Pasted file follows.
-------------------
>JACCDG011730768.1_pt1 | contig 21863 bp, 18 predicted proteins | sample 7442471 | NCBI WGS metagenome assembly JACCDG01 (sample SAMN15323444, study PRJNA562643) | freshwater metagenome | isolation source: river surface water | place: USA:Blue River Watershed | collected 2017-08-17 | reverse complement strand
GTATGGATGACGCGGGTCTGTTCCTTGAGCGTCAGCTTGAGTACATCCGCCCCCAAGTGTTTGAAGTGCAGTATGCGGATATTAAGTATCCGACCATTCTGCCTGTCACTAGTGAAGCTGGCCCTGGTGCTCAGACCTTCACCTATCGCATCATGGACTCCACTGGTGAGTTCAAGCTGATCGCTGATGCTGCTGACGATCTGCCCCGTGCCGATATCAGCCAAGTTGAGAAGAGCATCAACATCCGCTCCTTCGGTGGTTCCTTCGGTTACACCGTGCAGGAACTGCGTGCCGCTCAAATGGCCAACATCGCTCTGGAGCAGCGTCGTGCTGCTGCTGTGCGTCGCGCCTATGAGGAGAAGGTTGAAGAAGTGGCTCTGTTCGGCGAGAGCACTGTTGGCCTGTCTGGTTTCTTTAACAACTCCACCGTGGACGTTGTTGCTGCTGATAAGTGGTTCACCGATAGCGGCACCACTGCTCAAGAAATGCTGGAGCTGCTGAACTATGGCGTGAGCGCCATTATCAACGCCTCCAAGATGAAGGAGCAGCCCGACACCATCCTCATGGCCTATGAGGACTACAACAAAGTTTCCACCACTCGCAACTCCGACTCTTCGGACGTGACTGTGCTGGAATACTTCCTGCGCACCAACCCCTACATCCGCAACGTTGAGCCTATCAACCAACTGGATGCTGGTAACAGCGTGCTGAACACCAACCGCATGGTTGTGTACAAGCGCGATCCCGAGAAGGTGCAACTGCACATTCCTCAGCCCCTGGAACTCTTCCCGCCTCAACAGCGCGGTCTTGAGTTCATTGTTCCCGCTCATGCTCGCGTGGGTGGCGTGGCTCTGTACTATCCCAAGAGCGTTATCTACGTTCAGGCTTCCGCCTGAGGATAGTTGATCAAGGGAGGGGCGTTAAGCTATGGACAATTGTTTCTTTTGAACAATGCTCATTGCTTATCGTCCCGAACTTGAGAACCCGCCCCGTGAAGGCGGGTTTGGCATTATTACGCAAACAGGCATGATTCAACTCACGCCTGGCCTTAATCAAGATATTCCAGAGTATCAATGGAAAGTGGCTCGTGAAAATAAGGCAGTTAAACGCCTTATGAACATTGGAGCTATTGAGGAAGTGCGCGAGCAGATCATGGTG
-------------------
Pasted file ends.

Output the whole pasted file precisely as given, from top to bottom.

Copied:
>JACCDG011730768.1_pt1 | contig 21863 bp, 18 predicted proteins | sample 7442471 | NCBI WGS metagenome assembly JACCDG01 (sample SAMN15323444, study PRJNA562643) | freshwater metagenome | isolation source: river surface water | place: USA:Blue River Watershed | collected 2017-08-17 | reverse complement strand
GTATGGATGACGCGGGTCTGTTCCTTGAGCGTCAGCTTGAGTACATCCGCCCCCAAGTGTTTGAAGTGCAGTATGCGGATATTAAGTATCCGACCATTCTGCCTGTCACTAGTGAAGCTGGCCCTGGTGCTCAGACCTTCACCTATCGCATCATGGACTCCACTGGTGAGTTCAAGCTGATCGCTGATGCTGCTGACGATCTGCCCCGTGCCGATATCAGCCAAGTTGAGAAGAGCATCAACATCCGCTCCTTCGGTGGTTCCTTCGGTTACACCGTGCAGGAACTGCGTGCCGCTCAAATGGCCAACATCGCTCTGGAGCAGCGTCGTGCTGCTGCTGTGCGTCGCGCCTATGAGGAGAAGGTTGAAGAAGTGGCTCTGTTCGGCGAGAGCACTGTTGGCCTGTCTGGTTTCTTTAACAACTCCACCGTGGACGTTGTTGCTGCTGATAAGTGGTTCACCGATAGCGGCACCACTGCTCAAGAAATGCTGGAGCTGCTGAACTATGGCGTGAGCGCCATTATCAACGCCTCCAAGATGAAGGAGCAGCCCGACACCATCCTCATGGCCTATGAGGACTACAACAAAGTTTCCACCACTCGCAACTCCGACTCTTCGGACGTGACTGTGCTGGAATACTTCCTGCGCACCAACCCCTACATCCGCAACGTTGAGCCTATCAACCAACTGGATGCTGGTAACAGCGTGCTGAACACCAACCGCATGGTTGTGTACAAGCGCGATCCCGAGAAGGTGCAACTGCACATTCCTCAGCCCCTGGAACTCTTCCCGCCTCAACAGCGCGGTCTTGAGTTCATTGTTCCCGCTCATGCTCGCGTGGGTGGCGTGGCTCTGTACTATCCCAAGAGCGTTATCTACGTTCAGGCTTCCGCCTGAGGATAGTTGATCAAGGGAGGGGCGTTAAGCTATGGACAATTGTTTCTTTTGAACAATGCTCATTGCTTATCGTCCCGAACTTGAGAACCCGCCCCGTGAAGGCGGGTTTGGCATTATTACGCAAACAGGCATGATTCAACTCACGCCTGGCCTTAATCAAGATATTCCAGAGTATCAATGGAAAGTGGCTCGTGAAAATAAGGCAGTTAAACGCCTTATGAACATTGGAGCTATTGAGGAAGTGCGCGAGCAGATCATGGTG